[op-uh-rey-shuh n]
See more synonyms for operation on Thesaurus.com
  1. an act or instance, process, or manner of functioning or operating.
  2. the state of being operative (usually preceded by in or into): a rule no longer in operation.
  3. the power to act; efficacy, influence, or force.
  4. the exertion of force, power, or influence; agency: the operation of alcohol on the mind.
  5. a process of a practical or mechanical nature in some form of work or production: a delicate operation in watchmaking.
  6. a course or procedure of productive or industrial activity: building operations.
  7. a particular process or course: mental operations.
  8. a business transaction, especially one of a speculative nature; deal: a shady operation.
  9. a business, especially one run on a large scale: a multinational operation.
  10. Surgery. a procedure aimed at restoring or improving the health of a patient, as by correcting a malformation, removing diseased parts, implanting new parts, etc.
  11. Mathematics.
    1. a mathematical process, as addition, multiplication, or differentiation.
    2. the action of applying a mathematical process to a quantity or quantities.
  12. Military.
    1. a campaign, mission, maneuver, or action.
    2. Usually operations.the conduct of a campaign, mission, etc.
    3. operations,a headquarters, office, or place from which a military campaign, air traffic to and from an airfield, or any of various other activities, is planned, conducted, and controlled.
    4. operations,the people who work at such a headquarters.

Origin of operation

1350–1400; Middle English operacioun < Latin operātiōn- (stem of operātiō), equivalent to operāt(us) (see operate) + -iōn- -ion
Related formsmis·op·er·a·tion, nounpre·op·er·a·tion, nounre·op·er·a·tion, nounsub·op·er·a·tion, noun
Dictionary.com Unabridged Based on the Random House Unabridged Dictionary, © Random House, Inc. 2018

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British Dictionary definitions for operation


  1. the act, process, or manner of operating
  2. the state of being in effect, in action, or operative (esp in the phrases in or into operation)
  3. a process, method, or series of acts, esp of a practical or mechanical nature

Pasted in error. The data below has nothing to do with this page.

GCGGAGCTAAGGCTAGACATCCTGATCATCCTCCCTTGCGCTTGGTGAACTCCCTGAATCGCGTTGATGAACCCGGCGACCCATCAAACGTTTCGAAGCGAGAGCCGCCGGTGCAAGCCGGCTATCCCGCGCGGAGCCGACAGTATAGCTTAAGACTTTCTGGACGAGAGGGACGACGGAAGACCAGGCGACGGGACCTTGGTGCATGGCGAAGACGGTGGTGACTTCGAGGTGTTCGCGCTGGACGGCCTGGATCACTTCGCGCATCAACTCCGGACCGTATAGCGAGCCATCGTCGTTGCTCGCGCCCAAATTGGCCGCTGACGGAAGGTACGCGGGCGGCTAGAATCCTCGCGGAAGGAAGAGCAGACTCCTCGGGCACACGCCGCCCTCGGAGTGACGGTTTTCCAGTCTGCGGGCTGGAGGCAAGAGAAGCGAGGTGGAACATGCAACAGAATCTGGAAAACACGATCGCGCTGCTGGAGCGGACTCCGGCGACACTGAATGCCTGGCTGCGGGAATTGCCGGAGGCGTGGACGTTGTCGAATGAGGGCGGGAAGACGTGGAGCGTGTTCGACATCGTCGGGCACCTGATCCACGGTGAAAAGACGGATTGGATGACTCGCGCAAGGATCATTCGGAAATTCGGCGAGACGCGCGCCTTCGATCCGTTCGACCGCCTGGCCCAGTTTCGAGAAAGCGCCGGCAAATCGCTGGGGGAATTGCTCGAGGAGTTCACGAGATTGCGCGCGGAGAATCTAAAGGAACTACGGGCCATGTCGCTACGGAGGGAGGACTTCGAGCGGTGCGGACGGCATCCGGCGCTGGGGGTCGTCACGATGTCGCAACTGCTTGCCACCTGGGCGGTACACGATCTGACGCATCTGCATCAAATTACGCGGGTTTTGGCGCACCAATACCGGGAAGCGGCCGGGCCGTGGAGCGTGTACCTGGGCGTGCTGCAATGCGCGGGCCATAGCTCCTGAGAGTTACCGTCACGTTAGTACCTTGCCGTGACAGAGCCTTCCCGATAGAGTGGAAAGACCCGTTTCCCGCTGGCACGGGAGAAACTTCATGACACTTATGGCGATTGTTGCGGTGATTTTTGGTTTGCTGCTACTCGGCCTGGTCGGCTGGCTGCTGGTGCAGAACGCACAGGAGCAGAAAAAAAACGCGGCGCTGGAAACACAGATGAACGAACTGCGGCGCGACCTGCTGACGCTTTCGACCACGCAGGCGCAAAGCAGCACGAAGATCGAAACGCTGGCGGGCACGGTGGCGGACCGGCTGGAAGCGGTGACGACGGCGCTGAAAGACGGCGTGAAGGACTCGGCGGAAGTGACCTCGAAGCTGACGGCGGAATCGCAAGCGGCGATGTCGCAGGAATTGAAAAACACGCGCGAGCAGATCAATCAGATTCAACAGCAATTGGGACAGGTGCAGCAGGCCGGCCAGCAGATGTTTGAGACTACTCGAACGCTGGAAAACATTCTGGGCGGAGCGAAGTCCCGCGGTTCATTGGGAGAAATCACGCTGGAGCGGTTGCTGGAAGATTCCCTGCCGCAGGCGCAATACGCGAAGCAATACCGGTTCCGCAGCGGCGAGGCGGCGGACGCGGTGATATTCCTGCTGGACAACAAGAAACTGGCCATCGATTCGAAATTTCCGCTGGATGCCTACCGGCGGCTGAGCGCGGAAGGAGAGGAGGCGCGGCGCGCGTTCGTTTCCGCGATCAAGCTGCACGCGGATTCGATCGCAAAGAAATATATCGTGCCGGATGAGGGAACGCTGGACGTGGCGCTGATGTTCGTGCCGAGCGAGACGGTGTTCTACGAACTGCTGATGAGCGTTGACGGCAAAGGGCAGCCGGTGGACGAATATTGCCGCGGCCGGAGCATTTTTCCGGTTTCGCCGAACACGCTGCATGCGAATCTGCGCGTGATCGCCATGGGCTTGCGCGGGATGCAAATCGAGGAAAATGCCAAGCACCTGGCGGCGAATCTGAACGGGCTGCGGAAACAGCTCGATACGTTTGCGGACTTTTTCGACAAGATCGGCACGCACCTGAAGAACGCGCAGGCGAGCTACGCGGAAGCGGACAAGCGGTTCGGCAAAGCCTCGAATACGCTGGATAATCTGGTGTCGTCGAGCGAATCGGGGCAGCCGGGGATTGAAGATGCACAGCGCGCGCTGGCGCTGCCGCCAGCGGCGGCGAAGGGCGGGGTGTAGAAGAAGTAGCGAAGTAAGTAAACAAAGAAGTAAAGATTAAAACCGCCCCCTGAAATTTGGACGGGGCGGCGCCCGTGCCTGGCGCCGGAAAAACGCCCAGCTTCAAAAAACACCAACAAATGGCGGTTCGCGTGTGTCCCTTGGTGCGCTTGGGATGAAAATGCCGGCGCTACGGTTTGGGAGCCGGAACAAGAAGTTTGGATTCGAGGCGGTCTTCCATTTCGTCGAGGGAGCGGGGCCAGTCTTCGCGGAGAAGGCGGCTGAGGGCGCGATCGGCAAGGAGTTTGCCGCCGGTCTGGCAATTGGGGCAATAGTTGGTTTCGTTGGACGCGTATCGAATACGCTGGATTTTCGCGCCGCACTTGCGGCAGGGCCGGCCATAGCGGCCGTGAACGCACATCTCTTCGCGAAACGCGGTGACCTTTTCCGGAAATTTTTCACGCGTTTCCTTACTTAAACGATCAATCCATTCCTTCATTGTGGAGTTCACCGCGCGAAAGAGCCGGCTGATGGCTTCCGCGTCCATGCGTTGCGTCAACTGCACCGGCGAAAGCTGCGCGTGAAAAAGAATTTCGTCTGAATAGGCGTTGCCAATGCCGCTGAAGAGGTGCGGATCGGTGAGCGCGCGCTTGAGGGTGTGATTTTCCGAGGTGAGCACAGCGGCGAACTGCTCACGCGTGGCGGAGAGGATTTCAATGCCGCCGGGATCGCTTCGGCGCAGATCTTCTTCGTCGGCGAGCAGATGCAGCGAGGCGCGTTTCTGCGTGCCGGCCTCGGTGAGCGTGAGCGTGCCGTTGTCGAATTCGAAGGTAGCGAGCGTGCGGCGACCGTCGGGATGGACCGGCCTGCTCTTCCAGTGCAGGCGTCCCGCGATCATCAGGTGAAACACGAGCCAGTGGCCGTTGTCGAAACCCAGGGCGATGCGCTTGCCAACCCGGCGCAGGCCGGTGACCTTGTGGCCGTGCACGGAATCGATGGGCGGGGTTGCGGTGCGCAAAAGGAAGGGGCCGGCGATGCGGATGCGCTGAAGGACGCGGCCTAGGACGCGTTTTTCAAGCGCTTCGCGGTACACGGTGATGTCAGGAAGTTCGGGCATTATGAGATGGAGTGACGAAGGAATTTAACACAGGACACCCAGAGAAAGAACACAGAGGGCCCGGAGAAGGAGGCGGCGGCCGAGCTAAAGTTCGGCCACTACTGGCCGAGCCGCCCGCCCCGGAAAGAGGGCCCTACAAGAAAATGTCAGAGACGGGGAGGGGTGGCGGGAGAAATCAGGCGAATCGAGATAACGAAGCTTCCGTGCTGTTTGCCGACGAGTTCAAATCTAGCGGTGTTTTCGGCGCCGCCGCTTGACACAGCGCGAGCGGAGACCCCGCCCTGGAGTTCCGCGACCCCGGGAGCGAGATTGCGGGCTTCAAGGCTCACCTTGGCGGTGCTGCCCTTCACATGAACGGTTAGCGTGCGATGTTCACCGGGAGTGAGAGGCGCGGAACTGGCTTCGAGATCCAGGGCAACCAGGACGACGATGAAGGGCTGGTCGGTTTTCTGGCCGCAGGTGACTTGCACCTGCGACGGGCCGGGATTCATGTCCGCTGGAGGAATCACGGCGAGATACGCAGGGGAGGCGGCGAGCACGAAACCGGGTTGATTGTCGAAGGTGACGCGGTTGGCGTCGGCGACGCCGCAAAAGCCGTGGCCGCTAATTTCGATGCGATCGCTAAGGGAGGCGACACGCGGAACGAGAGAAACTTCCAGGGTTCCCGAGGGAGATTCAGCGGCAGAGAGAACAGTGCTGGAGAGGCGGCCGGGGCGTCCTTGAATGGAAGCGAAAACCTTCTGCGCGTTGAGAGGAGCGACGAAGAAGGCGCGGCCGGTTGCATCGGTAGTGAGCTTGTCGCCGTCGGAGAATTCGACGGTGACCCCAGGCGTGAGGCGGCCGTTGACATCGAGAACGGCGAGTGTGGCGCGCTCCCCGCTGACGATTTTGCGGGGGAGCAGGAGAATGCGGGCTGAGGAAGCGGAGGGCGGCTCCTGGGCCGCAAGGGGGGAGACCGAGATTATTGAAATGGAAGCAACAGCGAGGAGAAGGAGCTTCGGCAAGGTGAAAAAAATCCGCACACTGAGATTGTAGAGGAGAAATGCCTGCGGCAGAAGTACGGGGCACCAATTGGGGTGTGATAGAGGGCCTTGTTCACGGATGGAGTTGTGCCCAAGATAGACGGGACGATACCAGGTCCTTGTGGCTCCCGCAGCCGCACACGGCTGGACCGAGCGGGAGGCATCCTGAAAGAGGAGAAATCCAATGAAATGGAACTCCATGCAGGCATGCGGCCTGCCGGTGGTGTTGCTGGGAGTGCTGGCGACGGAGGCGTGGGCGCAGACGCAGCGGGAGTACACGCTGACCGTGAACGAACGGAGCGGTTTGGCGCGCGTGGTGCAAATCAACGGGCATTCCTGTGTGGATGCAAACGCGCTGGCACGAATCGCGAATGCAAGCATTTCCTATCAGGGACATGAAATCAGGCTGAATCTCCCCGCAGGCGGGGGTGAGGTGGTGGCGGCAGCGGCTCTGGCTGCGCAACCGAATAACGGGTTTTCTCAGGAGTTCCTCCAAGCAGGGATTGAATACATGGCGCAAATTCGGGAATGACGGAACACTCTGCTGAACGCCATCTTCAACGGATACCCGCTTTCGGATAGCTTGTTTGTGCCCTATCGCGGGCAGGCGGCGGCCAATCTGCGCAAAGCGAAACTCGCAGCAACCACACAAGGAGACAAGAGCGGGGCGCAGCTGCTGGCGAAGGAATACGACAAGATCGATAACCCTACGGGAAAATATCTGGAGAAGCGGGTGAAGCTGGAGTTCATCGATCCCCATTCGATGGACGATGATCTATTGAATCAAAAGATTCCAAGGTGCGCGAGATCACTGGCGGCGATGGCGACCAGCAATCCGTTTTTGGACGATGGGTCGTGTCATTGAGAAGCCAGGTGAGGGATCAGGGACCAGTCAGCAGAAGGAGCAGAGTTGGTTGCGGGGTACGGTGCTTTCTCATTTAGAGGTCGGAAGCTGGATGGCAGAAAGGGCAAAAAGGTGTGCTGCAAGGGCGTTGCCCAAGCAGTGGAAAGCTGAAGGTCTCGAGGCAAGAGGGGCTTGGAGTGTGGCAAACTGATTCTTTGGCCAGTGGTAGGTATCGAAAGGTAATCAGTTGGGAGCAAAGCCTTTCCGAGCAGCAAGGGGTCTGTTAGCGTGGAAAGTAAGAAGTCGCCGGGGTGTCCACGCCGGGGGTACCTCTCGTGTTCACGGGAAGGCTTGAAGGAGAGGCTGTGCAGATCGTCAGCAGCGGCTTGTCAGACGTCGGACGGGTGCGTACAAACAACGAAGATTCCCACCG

4. surgery any manipulation of the body or one of its organs or parts to repair damage, arrest the progress of a disease, remove foreign matter, etc
    1. a military or naval action, such as a campaign, manoeuvre, etc
    2. (capital and prenominal when part of a name)Operation Crossbow
  5. maths
    1. any procedure, such as addition, multiplication, involution, or differentiation, in which one or more numbers or quantities are operated upon according to specific rules
    2. a function from a set onto itself
  6. a commercial or financial transaction
Collins English Dictionary - Complete & Unabridged 2012 Digital Edition © William Collins Sons & Co. Ltd. 1979, 1986 © HarperCollins Publishers 1998, 2000, 2003, 2005, 2006, 2007, 2009, 2012

Word Origin and History for operation

late 14c., "action, performance, work," also "the performance of some science or art," from Old French operacion "operation, working, proceedings," from Latin operationem (nominative operatio) "a working, operation," from past participle stem of operari "to work, labor" (in Late Latin "to have effect, be active, cause"), from opera "work, effort," related to opus (genitive operis) "a work" (see opus). The surgical sense is first attested 1590s. Military sense of "series of movements and acts" is from 1749.

Online Etymology Dictionary, © 2010 Douglas Harper

operation in Medicine


  1. A surgical procedure, usually using instruments, for remedying an injury, ailment, defect, or dysfunction.
  2. The act, manner, or process of functioning.
The American Heritage® Stedman's Medical Dictionary Copyright © 2002, 2001, 1995 by Houghton Mifflin Company. Published by Houghton Mifflin Company.

operation in Science


  1. Medicine A surgical procedure for remedying an injury, ailment, defect, or dysfunction.
  2. Mathematics A process or action, such as addition, substitution, transposition, or differentiation, performed in a specified sequence and in accordance with specific rules.
  3. A logical operation.
  4. Computer Science An action resulting from a single instruction.
The American Heritage® Science Dictionary Copyright © 2011. Published by Houghton Mifflin Harcourt Publishing Company. All rights reserved.